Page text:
From a former SUNY Oswego student who went through several of those interviews
By Melissa Stefanec
Job interview. When paired, these two words may be two the of most frightening words in the English language.
They can instill fear in the strongest of people.
They can make the sincerest people panic and act absurd.
Maybe that’s because so much of a person’s future hinges on the outcome of these two words.
Just getting to that interview can be an arduous process. First, your application has to make to the computer screen of a recruiter. Then, the recruiter has to like what they see enough to set up a phone screening. At the phone screening, you have to fight nerves to remain coherent and temper your enthusiasm just enough to score an actual interview.
Then, the scary part comes. You have to sit in a room full of strangers and convince them you have what it takes to improve the bottom line of their organization.
It’s grueling. It’s foreign. It’s what nightmares and panic attacks are made of. However, it doesn’t have to be this way. Here are some tips for interviewing as painlessly as possible.
Don’t say what you are supposed to say
It’s OK to rehearse a narrative for selling yourself, but don’t rehearse a script. Interviewers can spot a scripted answer in seconds. When someone asks you a question, answer it honestly. Don’t just say what you think you’re supposed to say. No one gives all the right answers. Doing so can actually make you seem dishonest.
You should practice prudence and discretion when on a job interview, but don’t be afraid to be yourself. If you put up a lot of facades in order to look like someone else, people sense that. When people bring the best version of themselves to an interview, people respect that, minor flaws and all.
Answer the question you were asked
When you are asked a question, do your best to answer that question right away. Don’t start with an anecdote or offer a lot of backstory. Answer the question first and digress later. Otherwise, you might forget to answer the question.
If you can’t answer a question, say so
If you’re asked a question you can’t answer, say you don’t know the answer. Don’t make up an answer. People will see through it and not like what they see on the other side.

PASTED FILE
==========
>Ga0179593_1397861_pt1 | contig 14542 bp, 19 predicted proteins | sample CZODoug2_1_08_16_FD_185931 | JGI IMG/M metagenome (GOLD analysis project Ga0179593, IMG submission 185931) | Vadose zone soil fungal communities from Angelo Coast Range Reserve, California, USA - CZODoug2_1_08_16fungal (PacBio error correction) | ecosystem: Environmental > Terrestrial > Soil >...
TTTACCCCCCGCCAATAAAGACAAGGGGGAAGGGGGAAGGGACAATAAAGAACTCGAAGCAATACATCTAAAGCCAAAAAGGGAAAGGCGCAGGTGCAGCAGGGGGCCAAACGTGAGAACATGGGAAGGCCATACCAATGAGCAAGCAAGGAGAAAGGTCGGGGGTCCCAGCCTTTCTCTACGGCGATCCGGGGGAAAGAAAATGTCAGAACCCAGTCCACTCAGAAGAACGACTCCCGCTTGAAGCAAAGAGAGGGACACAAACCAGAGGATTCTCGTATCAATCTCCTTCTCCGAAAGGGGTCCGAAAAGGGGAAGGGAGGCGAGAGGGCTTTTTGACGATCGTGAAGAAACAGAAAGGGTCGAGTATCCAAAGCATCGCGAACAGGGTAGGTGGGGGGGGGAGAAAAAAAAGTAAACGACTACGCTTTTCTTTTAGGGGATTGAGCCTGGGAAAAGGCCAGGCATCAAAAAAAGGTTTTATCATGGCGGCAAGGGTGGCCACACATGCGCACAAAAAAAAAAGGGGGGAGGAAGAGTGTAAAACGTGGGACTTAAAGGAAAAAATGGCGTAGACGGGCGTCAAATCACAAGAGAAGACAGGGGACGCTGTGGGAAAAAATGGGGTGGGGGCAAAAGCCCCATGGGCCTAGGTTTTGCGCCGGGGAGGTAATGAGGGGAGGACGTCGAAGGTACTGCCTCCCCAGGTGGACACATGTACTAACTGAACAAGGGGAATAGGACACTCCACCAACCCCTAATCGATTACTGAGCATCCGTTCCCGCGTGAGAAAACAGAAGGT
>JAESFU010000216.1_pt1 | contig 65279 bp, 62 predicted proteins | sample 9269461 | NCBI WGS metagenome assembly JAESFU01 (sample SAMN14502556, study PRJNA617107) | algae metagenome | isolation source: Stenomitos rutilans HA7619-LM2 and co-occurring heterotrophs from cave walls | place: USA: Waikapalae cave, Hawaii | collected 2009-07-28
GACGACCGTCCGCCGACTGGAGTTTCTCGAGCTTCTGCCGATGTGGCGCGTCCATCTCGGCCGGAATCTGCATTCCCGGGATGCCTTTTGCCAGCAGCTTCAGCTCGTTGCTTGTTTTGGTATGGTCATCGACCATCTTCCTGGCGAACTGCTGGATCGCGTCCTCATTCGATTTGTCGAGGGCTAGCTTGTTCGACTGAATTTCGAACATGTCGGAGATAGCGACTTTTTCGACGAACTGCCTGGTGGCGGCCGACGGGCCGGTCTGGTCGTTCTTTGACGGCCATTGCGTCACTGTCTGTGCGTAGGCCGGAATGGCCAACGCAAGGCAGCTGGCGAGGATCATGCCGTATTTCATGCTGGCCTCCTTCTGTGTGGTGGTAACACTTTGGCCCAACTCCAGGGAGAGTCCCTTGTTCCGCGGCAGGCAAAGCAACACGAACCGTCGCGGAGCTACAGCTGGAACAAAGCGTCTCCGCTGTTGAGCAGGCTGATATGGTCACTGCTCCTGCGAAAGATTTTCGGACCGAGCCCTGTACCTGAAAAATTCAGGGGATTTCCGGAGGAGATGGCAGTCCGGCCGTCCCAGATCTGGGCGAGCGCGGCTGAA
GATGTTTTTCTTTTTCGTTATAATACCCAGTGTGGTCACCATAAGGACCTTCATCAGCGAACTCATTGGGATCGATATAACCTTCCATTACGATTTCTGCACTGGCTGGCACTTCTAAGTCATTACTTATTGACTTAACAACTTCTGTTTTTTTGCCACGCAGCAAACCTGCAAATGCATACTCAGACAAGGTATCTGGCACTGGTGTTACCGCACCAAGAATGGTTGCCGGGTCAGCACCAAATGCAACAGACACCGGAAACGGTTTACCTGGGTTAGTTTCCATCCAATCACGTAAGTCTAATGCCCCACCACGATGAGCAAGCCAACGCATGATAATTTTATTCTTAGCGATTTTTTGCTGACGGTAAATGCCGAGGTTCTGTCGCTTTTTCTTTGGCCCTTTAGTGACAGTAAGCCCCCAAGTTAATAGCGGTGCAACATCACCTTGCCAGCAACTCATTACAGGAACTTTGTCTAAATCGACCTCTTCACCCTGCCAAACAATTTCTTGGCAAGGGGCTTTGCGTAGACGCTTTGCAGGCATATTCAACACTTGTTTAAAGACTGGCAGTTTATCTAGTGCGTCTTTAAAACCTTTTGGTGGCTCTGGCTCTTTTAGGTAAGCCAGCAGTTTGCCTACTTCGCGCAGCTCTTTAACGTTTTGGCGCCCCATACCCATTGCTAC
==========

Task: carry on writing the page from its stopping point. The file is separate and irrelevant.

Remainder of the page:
Answer honestly, even if the answer isn’t ideal
You will be asked questions that you have less-than-ideal responses to; that’s OK. Maybe you will be asked if you know about a specific piece of software or a business concept that you have little to no knowledge on. You should answer honestly anyway. Follow it up with an example of a time you knew nothing about a subject but quickly mastered it. Interviewers will have respect for this.
Don’t be afraid to overdress
When faced with the question of overdressing or underdressing, overdress every time. The most informal of places won’t mind overdressing. Everyone will fault you for underdressing. The same advice goes for professional versus casual dress. Err on the professional side.
Do your homework
Go into your interview knowing something about the organization and position you’re interviewing for. You don’t have to know everything, but you should be informed enough to answer and ask good questions.
No matter what you’re feeling inside, try to remain positive throughout your interview. Employers want to know you can handle adversity, and job interviews are a special kind of adversity.
Look people in the eye
At some points during the interview, try to make eye contact with the person interviewing you. Not only will it demonstrate your own confidence and sincerity, it will also help you feel out the people interviewing you.
Don’t be afraid to say “I have a lot to learn”
Whether you’re fresh out of college or 20 years into a career, you will always have a lot to learn. Don’t be afraid to admit that. Employers want to hire people who are coachable and able to accept constructive feedback. Admitting you have a lot to learn and are eager to start learning is the best way to get in the door.
Always ask questions
When it comes time to ask questions to your interviewers, ask something. This is one place you can come prepared with a scripted question. Google “best questions to ask during an interview.” Come loaded with interview questions. Asking the right questions will put you at a strong advantage.
Don’t be afraid to sell yourself
As new as you are to the job market, remind yourself of what you have to offer a potential employer. You should highlight whatever qualities your professors, peers and mentors admired about you in college. When you share your strengths in a grounded way, people will listen.
Remember you are interviewing the employer
You will likely interview for positions that don’t suit you. You will likely interview at organizations that aren’t a good match for you. When you are interviewing, ask the right questions and listen to the information offered to you. Not every interview will result in a perfect career match; that’s to be expected.
If you follow these tips, you’ll be ahead of peers (and some people twice your age). Anxiety and apprehension are inherent when you interview for a job, but a little confidence and a lot of preparation are your best defenses. These two tools can change you from candidate to employee and put an end to your dread of the job interview.